any candles
a cake topped with some lit candles before blowing out the cake, on a rustic wooden table full of confetti, party horns and streamers, with a filtered effect

Day #206: Being Positive

Some days it’s tough to reach for a positive attitude, to find something to be grateful for, to pass through the overwhelmingly bad news to believe that it’s up to us to transcend the evil in this world. And then we look up. As one component of millions of people who create the consciousness of this world, looking up is our best reminder of how large our world is … and what we are fighting for.

Noctilucent clouds, a rare phenomenon, by gofororbit, Wikimedia Commons.
Photo: Noctilucent clouds, a rare phenomenon, by gofororbit, Wikimedia Commons.

Day #205: Undo

I tackled my mending pile today. Blanket binding, towel hems, and clothing seams. Besides ruminating about the fragility of cloth, machine sewing is a lot of pinning and measuring and trying to keep the lines straight. As I took pins out, I realized that I should sew that seam again to make it stronger. My mind, being more accustomed to computers than sewing machines these days, immediately thought to press CTRL+Z, to undo my last move. How many times in life do we wish we could press CTRL+Z? I am grateful for the opportunity to “undo” when it arises. If only it weren’t needed so often.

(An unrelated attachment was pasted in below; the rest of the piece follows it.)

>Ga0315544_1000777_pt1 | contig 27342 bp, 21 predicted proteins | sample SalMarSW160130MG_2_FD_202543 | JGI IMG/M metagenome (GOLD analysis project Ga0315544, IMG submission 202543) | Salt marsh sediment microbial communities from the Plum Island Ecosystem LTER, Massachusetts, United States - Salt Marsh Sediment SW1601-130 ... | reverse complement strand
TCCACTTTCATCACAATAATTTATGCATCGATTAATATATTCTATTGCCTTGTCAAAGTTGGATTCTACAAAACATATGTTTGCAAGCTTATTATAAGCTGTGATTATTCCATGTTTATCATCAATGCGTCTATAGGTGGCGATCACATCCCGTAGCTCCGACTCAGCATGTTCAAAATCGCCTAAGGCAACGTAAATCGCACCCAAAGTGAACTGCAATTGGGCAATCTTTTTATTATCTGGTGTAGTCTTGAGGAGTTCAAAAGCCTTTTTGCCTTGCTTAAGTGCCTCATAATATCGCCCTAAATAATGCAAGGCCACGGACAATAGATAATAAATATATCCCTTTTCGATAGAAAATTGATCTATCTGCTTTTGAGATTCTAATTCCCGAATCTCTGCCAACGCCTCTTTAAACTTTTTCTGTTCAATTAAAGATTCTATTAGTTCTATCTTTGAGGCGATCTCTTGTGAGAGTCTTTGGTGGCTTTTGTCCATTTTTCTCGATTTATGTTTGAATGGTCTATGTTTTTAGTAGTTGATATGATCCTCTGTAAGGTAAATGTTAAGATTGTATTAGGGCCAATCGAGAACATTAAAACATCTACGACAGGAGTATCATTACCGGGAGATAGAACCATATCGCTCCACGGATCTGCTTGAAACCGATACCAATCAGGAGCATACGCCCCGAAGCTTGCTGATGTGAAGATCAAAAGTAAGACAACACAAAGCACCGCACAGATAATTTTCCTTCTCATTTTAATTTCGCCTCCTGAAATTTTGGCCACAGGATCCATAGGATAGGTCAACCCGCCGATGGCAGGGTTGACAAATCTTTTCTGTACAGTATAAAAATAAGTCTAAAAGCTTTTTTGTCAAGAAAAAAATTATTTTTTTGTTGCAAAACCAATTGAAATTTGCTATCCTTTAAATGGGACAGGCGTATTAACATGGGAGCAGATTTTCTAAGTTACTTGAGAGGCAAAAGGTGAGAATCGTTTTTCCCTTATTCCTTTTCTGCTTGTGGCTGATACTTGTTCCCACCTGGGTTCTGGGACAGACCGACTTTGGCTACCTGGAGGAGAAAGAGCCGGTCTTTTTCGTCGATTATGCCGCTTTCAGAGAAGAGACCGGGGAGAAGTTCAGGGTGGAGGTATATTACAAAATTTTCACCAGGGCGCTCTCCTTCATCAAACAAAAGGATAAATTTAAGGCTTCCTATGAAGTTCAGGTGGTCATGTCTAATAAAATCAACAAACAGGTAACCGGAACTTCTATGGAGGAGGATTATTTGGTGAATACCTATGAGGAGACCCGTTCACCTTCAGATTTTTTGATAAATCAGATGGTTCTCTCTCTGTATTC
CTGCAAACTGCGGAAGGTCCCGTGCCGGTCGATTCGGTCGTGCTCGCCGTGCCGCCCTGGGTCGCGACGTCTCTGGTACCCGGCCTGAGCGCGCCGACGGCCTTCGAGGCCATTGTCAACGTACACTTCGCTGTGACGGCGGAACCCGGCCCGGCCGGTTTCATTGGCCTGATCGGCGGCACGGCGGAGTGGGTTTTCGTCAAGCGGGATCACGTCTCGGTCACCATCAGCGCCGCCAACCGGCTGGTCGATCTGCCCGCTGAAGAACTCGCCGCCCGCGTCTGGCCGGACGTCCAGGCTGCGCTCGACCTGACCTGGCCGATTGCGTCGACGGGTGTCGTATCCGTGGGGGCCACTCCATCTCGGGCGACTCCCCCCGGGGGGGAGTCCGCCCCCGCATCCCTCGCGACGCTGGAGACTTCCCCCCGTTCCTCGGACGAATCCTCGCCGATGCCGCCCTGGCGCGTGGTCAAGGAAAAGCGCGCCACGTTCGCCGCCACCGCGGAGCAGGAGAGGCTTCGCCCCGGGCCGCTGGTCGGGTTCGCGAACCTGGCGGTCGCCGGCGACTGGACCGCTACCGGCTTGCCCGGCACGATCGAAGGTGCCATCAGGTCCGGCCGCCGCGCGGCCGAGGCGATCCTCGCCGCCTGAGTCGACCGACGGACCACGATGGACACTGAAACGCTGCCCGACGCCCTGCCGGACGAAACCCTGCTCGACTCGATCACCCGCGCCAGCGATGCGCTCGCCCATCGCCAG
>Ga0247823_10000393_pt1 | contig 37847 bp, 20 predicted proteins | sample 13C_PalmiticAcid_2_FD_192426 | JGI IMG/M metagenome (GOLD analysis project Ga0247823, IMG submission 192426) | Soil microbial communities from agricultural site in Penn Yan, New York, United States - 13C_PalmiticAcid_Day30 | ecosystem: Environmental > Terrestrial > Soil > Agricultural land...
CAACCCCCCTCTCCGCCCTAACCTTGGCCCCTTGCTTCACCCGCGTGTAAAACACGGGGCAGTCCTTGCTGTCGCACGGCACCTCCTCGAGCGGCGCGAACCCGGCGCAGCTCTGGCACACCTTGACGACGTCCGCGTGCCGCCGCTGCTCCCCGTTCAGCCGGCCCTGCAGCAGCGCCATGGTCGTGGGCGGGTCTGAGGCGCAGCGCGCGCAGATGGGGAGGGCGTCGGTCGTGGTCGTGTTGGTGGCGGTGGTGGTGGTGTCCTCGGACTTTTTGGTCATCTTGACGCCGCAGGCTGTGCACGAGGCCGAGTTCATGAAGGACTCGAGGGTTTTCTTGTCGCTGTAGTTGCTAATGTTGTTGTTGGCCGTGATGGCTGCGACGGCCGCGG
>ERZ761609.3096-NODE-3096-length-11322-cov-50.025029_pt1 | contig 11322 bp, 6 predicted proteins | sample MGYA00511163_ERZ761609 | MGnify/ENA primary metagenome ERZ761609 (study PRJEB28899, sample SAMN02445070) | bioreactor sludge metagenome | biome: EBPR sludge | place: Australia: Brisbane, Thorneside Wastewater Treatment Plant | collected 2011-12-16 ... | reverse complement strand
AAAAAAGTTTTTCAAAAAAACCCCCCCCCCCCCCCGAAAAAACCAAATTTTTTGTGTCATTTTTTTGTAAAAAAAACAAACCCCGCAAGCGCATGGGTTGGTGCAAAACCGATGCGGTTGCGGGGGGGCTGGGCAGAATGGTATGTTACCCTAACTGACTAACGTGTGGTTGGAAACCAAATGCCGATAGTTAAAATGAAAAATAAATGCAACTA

Day #204: Minnesota Twins

We moved here when I was six and the next year my mother began taking me to the Twins games at Metropolitan Stadium. We sat in the bleachers. We most often went to the game when there was a double-header. It was thrifty. Between games, we had a barbecue beef sandwich and a frosty ice cream cup. It quickly became a tradition. My mother was a bad times and good times fan, far better than I am. But I am grateful to my mother for a strong connection to one sport (she was connected to them all) and the memories of Zoilo Versalles and Harmon Killebrew and Jim Kaat and Mud Cat Grant and Tony Oliva and Halsey Hall and sunburns and getting rained on and hoping someone else would catch the foul ball if it came our way. The crack of the bat … it’s a part of summer for me.

Minnesota Twins

Day #203: Kurt Vonnegut

Who would have guessed that I was reading the same books Salman Rushdie was reading at about the same time? I am grateful to Kurt Vonnegut for writing the books that so deeply formed my feelings about war and reality. And I am grateful to Rushdie who so vividly reminds me why these books marked me. Rushdie writes, “It tells us that most human beings are not so bad, except for the ones who are, and that’s valuable information. It tells us that human nature is the one great constant of life on earth, and it beautifully and truthfully shows us human nature neither at its best nor at its worst but how it mostly is, most of the time, even when the times are terrible.”

Kurt Vonnegut
Photograph by Santi Visalli / Getty from “What Kurt Vonnegut’s Slaughterhouse-Five Tells Us Now,” by Salman Rushdie, in The New Yorker, 13 June 2019